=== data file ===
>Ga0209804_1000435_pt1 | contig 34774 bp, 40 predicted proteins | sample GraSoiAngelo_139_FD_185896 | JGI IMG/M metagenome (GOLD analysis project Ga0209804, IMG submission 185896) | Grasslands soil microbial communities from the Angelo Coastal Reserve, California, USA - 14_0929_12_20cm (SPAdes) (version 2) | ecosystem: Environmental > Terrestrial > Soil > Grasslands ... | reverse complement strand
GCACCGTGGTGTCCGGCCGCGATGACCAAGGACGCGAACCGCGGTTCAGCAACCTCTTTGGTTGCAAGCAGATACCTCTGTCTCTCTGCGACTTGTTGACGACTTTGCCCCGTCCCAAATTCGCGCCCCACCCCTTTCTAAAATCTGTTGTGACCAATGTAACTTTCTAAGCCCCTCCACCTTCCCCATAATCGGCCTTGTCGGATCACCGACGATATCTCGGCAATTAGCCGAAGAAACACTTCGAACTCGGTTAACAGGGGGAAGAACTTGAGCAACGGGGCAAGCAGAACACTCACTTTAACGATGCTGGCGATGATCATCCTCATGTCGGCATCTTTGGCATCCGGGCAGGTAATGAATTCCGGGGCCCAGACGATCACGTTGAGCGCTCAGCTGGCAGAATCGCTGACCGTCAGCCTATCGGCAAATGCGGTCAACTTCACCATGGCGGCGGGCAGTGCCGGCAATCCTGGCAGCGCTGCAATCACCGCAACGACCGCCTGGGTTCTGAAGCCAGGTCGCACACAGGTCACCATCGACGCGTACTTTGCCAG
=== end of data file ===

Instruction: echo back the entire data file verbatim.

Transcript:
>Ga0209804_1000435_pt1 | contig 34774 bp, 40 predicted proteins | sample GraSoiAngelo_139_FD_185896 | JGI IMG/M metagenome (GOLD analysis project Ga0209804, IMG submission 185896) | Grasslands soil microbial communities from the Angelo Coastal Reserve, California, USA - 14_0929_12_20cm (SPAdes) (version 2) | ecosystem: Environmental > Terrestrial > Soil > Grasslands ... | reverse complement strand
GCACCGTGGTGTCCGGCCGCGATGACCAAGGACGCGAACCGCGGTTCAGCAACCTCTTTGGTTGCAAGCAGATACCTCTGTCTCTCTGCGACTTGTTGACGACTTTGCCCCGTCCCAAATTCGCGCCCCACCCCTTTCTAAAATCTGTTGTGACCAATGTAACTTTCTAAGCCCCTCCACCTTCCCCATAATCGGCCTTGTCGGATCACCGACGATATCTCGGCAATTAGCCGAAGAAACACTTCGAACTCGGTTAACAGGGGGAAGAACTTGAGCAACGGGGCAAGCAGAACACTCACTTTAACGATGCTGGCGATGATCATCCTCATGTCGGCATCTTTGGCATCCGGGCAGGTAATGAATTCCGGGGCCCAGACGATCACGTTGAGCGCTCAGCTGGCAGAATCGCTGACCGTCAGCCTATCGGCAAATGCGGTCAACTTCACCATGGCGGCGGGCAGTGCCGGCAATCCTGGCAGCGCTGCAATCACCGCAACGACCGCCTGGGTTCTGAAGCCAGGTCGCACACAGGTCACCATCGACGCGTACTTTGCCAG